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  ISSN 2054-5703 ISBN Medium  
  Area Expedition Conference  
  Notes Approved no  
  Call Number LoNNe @ kyba @ Serial 1484  
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Author Papagiannakopoulos, T.; Bauer, M.R.; Davidson, S.M.; Heimann, M.; Subbaraj, L.; Bhutkar, A.; Bartlebaugh, J.; Vander Heiden, M.G.; Jacks, T. url  doi
openurl 
  Title Circadian Rhythm Disruption Promotes Lung Tumorigenesis Type Journal Article
  Year 2016 Publication Cell Metabolism Abbreviated Journal Cell Metab  
  Volume 24 Issue 2 Pages 324–331  
  Keywords (up) Animals  
  Abstract Circadian rhythms are 24-hr oscillations that control a variety of biological processes in living systems, including two hallmarks of cancer, cell division and metabolism. Circadian rhythm disruption by shift work is associated with greater risk for cancer development and poor prognosis, suggesting a putative tumor-suppressive role for circadian rhythm homeostasis. Using a genetically engineered mouse model of lung adenocarcinoma, we have characterized the effects of circadian rhythm disruption on lung tumorigenesis. We demonstrate that both physiologic perturbation (jet lag) and genetic mutation of the central circadian clock components decreased survival and promoted lung tumor growth and progression. The core circadian genes Per2 and Bmal1 were shown to have cell-autonomous tumor-suppressive roles in transformation and lung tumor progression. Loss of the central clock components led to increased c-Myc expression, enhanced proliferation, and metabolic dysregulation. Our findings demonstrate that both systemic and somatic disruption of circadian rhythms contribute to cancer progression.  
  Address David H. Koch Institute for Integrative Cancer Research, Massachusetts Institute of Technology, Cambridge, MA 02142, USA; Department of Biology, Massachusetts Institute of Technology, Cambridge, MA 02142, USA; Howard Hughes Medical Institute, Massachusetts Institute of Technology, Cambridge, MA 02139, USA. Electronic address: tjacks@mit.edu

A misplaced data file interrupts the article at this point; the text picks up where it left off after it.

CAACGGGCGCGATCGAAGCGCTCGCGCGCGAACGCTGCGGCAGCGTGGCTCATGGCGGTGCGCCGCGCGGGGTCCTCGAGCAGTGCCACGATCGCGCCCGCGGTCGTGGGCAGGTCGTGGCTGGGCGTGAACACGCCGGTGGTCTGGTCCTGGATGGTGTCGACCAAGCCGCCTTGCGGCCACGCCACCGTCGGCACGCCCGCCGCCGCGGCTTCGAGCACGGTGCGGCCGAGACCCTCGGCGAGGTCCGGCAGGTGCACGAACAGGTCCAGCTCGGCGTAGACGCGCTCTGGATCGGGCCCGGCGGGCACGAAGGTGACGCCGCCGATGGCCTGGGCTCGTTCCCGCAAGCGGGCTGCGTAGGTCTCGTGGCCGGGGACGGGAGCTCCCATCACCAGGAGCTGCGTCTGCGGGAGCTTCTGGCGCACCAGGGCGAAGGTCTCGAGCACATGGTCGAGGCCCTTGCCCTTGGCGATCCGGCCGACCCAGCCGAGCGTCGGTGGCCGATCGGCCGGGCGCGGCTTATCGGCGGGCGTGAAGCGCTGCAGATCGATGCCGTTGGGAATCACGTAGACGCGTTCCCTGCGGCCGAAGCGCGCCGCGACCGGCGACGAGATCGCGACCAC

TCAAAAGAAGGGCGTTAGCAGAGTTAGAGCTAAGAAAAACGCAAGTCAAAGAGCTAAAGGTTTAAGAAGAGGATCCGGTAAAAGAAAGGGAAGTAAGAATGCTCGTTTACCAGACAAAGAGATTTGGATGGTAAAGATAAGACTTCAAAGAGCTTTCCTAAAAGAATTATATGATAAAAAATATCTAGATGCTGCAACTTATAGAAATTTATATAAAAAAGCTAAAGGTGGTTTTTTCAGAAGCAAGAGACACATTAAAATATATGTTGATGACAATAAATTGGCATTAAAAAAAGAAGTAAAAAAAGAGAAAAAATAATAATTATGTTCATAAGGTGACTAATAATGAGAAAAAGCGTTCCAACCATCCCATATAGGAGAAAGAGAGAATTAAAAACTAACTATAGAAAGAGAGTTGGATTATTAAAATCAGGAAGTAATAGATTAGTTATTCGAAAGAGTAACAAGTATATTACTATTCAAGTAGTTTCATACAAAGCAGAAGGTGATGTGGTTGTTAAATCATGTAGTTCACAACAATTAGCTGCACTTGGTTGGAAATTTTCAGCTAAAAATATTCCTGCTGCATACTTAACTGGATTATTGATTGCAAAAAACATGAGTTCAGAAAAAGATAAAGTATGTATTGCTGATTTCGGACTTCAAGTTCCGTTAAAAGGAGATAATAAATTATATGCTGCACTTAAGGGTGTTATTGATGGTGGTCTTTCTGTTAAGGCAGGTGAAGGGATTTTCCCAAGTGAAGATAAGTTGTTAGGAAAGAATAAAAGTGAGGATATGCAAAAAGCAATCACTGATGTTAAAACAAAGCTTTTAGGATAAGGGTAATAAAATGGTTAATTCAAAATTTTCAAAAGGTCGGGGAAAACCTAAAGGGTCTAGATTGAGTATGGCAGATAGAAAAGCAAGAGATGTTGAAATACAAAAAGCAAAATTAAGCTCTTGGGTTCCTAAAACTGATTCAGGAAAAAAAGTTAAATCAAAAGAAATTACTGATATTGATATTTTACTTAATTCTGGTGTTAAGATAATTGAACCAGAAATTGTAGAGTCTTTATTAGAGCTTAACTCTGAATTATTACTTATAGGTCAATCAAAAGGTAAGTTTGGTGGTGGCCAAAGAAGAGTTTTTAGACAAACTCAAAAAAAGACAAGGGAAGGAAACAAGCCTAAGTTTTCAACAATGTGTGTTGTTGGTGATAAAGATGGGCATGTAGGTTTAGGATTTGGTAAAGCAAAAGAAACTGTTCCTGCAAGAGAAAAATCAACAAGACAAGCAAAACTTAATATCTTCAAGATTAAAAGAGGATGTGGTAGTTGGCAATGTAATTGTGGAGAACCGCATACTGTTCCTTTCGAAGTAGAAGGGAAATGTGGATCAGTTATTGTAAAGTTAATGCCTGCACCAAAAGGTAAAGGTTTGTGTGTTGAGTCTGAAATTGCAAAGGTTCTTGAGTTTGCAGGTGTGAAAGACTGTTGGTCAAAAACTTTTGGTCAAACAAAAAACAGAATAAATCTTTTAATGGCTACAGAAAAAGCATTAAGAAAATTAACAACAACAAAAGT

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  Language English Summary Language Original Title  
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  Series Volume Series Issue Edition  
  ISSN 1550-4131 ISBN Medium  
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  Notes PMID:27476975 Approved no  
  Call Number LoNNe @ kyba @ Serial 1497  
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Author Plummer, K.E.; Hale, J.D.; O'Callaghan, M.J.; Sadler, J.P.; Siriwardena, G.M. url  doi
openurl 
  Title Investigating the impact of street lighting changes on garden moth communities Type Journal Article
  Year 2016 Publication Journal of Urban Ecology Abbreviated Journal J Urban Ecol  
  Volume 2 Issue 1 Pages juw004  
  Keywords (up) Animals  
  Abstract Night time illumination of cities is undergoing radical change through the adoption of new street lighting technologies, but the impacts of these large-scale changes on biodiversity have not been explored. Moths are of particular concern because of their nocturnal ‘flight-to-light’ responses. Here we examine in situ effects of (1) street lamp replacement and (2) the spatial distribution of local street lighting on garden moth communities in Birmingham, UK, to determine whether current shifts in street lighting infrastructure are leading to an increased attraction of moths into suburban areas. Using a unique before-after-control-impact survey, we show that switching from narrow (low-pressure sodium) to broad spectrum (high-pressure sodium) lamps significantly increases the diversity of macro-moths in suburban gardens. Furthermore, we demonstrate the complex ways in which the moth community differentially responds to variation in street lighting characteristics. In particular we found that macro-moth attraction was greatest at high lamp densities, whilst micro-moth families responded more strongly to street lamp proximity and the density of UV-emitting lamps specifically. Our findings indicate that moths are attracted to suburban gardens with closer, more dense and more spectrally diverse local street lighting, and suggest that suburban areas could represent ecological traps for moth communities if they have insufficient resources to support moth survival and reproduction. Further research is now needed to determine whether street lighting is progressively damaging moth communities, and to understand whether these impacts could be mitigated through changes to street lighting regimes or through the provision of ecologically important habitats in urban landscapes.  
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  Series Volume Series Issue Edition  
  ISSN 2058-5543 ISBN Medium  
  Area Expedition Conference  
  Notes Approved no  
  Call Number LoNNe @ kyba @ Serial 1500